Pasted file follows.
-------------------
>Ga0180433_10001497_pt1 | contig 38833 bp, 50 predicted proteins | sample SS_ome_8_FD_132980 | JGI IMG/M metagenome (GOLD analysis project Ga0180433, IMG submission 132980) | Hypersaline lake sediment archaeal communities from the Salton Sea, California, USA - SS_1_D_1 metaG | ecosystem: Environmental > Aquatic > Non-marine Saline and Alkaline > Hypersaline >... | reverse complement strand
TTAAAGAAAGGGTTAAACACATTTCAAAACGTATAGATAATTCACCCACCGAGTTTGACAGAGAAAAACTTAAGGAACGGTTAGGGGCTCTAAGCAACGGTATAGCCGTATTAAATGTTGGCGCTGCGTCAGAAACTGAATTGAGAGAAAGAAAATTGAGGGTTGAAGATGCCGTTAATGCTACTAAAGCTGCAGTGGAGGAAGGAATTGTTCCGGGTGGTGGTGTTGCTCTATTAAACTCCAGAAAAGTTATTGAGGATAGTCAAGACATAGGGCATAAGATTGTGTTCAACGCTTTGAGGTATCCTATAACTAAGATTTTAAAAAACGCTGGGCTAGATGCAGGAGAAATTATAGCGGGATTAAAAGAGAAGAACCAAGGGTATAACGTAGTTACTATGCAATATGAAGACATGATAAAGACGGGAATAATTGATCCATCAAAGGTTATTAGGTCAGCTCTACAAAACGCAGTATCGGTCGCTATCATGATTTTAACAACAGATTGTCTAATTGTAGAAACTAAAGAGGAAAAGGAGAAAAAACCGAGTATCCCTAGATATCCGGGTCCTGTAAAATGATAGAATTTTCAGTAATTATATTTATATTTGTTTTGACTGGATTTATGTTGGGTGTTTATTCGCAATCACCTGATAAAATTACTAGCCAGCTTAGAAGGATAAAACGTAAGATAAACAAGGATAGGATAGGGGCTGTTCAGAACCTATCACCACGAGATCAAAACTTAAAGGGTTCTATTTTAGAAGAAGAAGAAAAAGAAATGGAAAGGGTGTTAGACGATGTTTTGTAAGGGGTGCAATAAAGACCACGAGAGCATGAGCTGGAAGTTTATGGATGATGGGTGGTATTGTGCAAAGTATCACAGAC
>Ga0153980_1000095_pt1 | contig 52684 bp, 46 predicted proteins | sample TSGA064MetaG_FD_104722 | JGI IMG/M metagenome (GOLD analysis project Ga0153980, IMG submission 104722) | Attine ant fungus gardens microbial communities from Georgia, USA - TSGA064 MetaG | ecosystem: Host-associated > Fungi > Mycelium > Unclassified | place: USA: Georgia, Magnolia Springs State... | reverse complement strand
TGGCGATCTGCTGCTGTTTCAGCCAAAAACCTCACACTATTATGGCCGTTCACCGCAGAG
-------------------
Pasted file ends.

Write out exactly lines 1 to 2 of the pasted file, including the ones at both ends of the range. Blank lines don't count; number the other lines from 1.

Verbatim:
>Ga0180433_10001497_pt1 | contig 38833 bp, 50 predicted proteins | sample SS_ome_8_FD_132980 | JGI IMG/M metagenome (GOLD analysis project Ga0180433, IMG submission 132980) | Hypersaline lake sediment archaeal communities from the Salton Sea, California, USA - SS_1_D_1 metaG | ecosystem: Environmental > Aquatic > Non-marine Saline and Alkaline > Hypersaline >... | reverse complement strand
TTAAAGAAAGGGTTAAACACATTTCAAAACGTATAGATAATTCACCCACCGAGTTTGACAGAGAAAAACTTAAGGAACGGTTAGGGGCTCTAAGCAACGGTATAGCCGTATTAAATGTTGGCGCTGCGTCAGAAACTGAATTGAGAGAAAGAAAATTGAGGGTTGAAGATGCCGTTAATGCTACTAAAGCTGCAGTGGAGGAAGGAATTGTTCCGGGTGGTGGTGTTGCTCTATTAAACTCCAGAAAAGTTATTGAGGATAGTCAAGACATAGGGCATAAGATTGTGTTCAACGCTTTGAGGTATCCTATAACTAAGATTTTAAAAAACGCTGGGCTAGATGCAGGAGAAATTATAGCGGGATTAAAAGAGAAGAACCAAGGGTATAACGTAGTTACTATGCAATATGAAGACATGATAAAGACGGGAATAATTGATCCATCAAAGGTTATTAGGTCAGCTCTACAAAACGCAGTATCGGTCGCTATCATGATTTTAACAACAGATTGTCTAATTGTAGAAACTAAAGAGGAAAAGGAGAAAAAACCGAGTATCCCTAGATATCCGGGTCCTGTAAAATGATAGAATTTTCAGTAATTATATTTATATTTGTTTTGACTGGATTTATGTTGGGTGTTTATTCGCAATCACCTGATAAAATTACTAGCCAGCTTAGAAGGATAAAACGTAAGATAAACAAGGATAGGATAGGGGCTGTTCAGAACCTATCACCACGAGATCAAAACTTAAAGGGTTCTATTTTAGAAGAAGAAGAAAAAGAAATGGAAAGGGTGTTAGACGATGTTTTGTAAGGGGTGCAATAAAGACCACGAGAGCATGAGCTGGAAGTTTATGGATGATGGGTGGTATTGTGCAAAGTATCACAGAC